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Kiribati Log

David and 24 others globetrotters gathered in Tacoma, Washington, and joined the Peace Corps Volunteers (PCV).

PCV Group K-25 departed for the Central Pacific nation called Kiribati [Kiri-bass]; previously knows as the Gilbert Islands.
Kiribati is a group of 33 low-lying atolls that extend 4 degrees north to 4 degrees south of the equator and stretch across the International Date Line.

After island hopping between Hawaii and Fiji, the PCV landed in the capital - Tawara, Kiribati.

Three-month of training started by sailing 19 hours under the Southern Cross Constellation to the island of Abemama. The island is located 150 kilometers south/south-east of Tawara. During this training period, David and several other PCV [I-Matangs - white people] had the opportunity to fly to Marakei for two weeks of training with the local PCVs. (It's a tough life, but someone has to do it…)

Happy Birthday David

While on Marakei, David has been snorkeling on the reef. The coral ranges from 5 feet deep to over 30 feet. David talks about of hundreds of fish and is unable to describe the colors of the reef fish. While swimming in the morning surf, David described several dolphins were playing the waves.

Left Marakei and flew back to Tarawa in a small plane as the co-pilot.

Happy Thanksgiving - 1998
Peace Corp provided a pot-luck Thanksgiving Dinner (Tuna anyone?)

Merry Christmas - 1998
David is dreaming of a 'White Christmas'.
Santa stopped by the islands and left a Dive Mask and Snorkel.
At the holiday Botaki [Kiribati Party], David's Host Father demonstrates why he is the best local dancer in all of Kiribati. David does one of the local [mwaie] native dances in the island's Maneaba [meeting hall]. After dinner the I-Kiribati had a singing competition. The village worked hard to made Xmas very special for the PCV.

[01/01/99] Happy New Year - 1999

PCV Group K-25 attends their "Swearing in Ceremony" on the island of Tarawa, Kiribati. "Hip-Hip-Hooray" - no more training…! After the ceremony we had a dinner party with grilled hamburgers (good).

David starts his permanent (2 year) assignment on the island of Nonouti located 100 kilometers south/south-east of Abemama.
David arrives in Nonouti and is stationed with PCV Tonya Jandacek from Los Alamos, New Mexico and Susan Martin from Xenia, Ohio.
David has a problem - he is homeless. The Island Council office hasn't started the construction of his new house. He must tough-it-out by staying in the local guesthouse. It has glass window, running water with a shower and toilet. The room has a real bed and two dressers and solar electricity. Maribu, the guesthouse caretaker, will cook all his meals, wash his clothes and clean his room. The Island Council office will pay for everything.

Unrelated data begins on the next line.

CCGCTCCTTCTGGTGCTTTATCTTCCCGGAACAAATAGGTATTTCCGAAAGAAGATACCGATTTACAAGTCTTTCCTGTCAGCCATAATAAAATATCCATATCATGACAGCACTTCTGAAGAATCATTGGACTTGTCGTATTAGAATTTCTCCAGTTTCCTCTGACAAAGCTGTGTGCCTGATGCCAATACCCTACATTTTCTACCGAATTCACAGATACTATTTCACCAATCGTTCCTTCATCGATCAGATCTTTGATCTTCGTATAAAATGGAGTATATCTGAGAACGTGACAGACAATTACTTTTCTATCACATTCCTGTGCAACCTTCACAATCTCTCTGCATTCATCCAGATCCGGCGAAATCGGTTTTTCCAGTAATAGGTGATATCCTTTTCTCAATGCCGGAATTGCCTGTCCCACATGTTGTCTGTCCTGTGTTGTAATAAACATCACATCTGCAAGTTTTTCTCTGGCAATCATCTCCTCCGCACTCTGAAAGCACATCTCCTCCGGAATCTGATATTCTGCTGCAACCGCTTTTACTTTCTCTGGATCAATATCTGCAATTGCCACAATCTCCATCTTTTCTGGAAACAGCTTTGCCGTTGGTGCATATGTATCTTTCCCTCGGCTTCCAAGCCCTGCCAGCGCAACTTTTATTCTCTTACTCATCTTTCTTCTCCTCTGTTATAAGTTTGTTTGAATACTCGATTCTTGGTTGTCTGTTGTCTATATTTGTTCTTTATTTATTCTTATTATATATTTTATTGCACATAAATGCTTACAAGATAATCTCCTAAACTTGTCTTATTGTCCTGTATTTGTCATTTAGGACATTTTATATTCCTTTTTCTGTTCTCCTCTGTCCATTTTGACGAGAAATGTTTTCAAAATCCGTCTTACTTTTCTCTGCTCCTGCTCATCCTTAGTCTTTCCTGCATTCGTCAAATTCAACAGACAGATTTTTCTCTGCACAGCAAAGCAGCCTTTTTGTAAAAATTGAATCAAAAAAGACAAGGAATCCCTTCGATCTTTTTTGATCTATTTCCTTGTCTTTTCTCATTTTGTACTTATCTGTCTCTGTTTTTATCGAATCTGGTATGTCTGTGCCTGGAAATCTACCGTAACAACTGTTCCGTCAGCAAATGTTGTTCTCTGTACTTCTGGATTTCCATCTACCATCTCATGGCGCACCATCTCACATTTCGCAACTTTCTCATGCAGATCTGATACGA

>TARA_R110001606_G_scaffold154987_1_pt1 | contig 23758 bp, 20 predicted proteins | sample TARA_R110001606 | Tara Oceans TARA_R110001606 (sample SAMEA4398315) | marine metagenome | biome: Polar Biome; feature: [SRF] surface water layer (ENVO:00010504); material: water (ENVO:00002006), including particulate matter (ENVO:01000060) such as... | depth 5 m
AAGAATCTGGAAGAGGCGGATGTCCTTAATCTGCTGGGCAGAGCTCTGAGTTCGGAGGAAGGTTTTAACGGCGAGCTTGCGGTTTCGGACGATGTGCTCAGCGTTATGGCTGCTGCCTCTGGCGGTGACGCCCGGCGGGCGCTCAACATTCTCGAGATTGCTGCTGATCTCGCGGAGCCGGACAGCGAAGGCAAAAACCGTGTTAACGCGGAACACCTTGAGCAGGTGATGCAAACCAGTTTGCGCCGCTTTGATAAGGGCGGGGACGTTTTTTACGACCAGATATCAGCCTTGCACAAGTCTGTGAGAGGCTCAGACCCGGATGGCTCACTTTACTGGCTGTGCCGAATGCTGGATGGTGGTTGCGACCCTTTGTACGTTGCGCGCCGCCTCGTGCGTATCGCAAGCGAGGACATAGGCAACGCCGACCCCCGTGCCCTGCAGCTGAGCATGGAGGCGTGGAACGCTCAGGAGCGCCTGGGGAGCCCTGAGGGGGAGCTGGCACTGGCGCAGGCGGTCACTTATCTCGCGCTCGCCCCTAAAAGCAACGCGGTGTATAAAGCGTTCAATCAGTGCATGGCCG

6,500 miles away from home in the Southern Hemisphere - Who won the Super Bowl…?
Good News - they started building David’s new house…
David started working with the twelve Village Welfare Groups [VWG] on the island. David's main goal is to teach each VWG how to teach Community Health Education. Each VWG has asked for money to build latrines, so he is teaching them how to get money by writing grants for Foreign Aid.
David took a boat trip to Abamakoro, a small islet a few miles north of Nonouti. On the way, David had a few strips of beef jerky, but later on was told he was eating "Sea Worm". From Abamakoro, they went up to Numatong islet better known as 'Bird Island'. He said you could walk along the ground and pick up tons of baby birds and eggs. Harvesting eggs is illegal! David said the island reminded him of Alfred Hitchcock's movie the "Birds"

Good News - David found a storeowner who sells beer that is cold to a few people and he added David's name to the list. Only for special occasion's…!
David discovered two British Volunteers [VSO] named Andrew and Louise who live in Rotima, just north of the airstrip. David invited them both over for dinner. David mentioned he has a new puppy called Elway. David finally found out won the Super Bowl. [Twenty-two days after the game]

Jen, the PCV K24 [from Arizona] returned from vacation from Australia. Jen is the 1st Health Volunteer assigned to Nonouti. She has introduced David to lots of people all over the islands. David discovered two Japanese men fixing the old icehouse that hasn't worked for years. The men were staying with David at the guesthouse and invited him to share their Sushi and rice dinner.
David learned how to use a big fishing net and how to collect the shellfish from the lagoon. He said the taste just like smoked oysters after you boil them. Jen found a recipe for making home made ice cream as long as the icehouse keeps working… Ice is 50 cents a bucket…!
News - they still building David's new house…

Jen and David are teaching a Physical Education class at George Eastman HS where Andrew and Louise work. The kids at the school are great even though they are really shy. Tonya, Susan, Jen and David spent Saturday at the school's botaki. They had a singing and dancing competition during the day and a huge feast that night.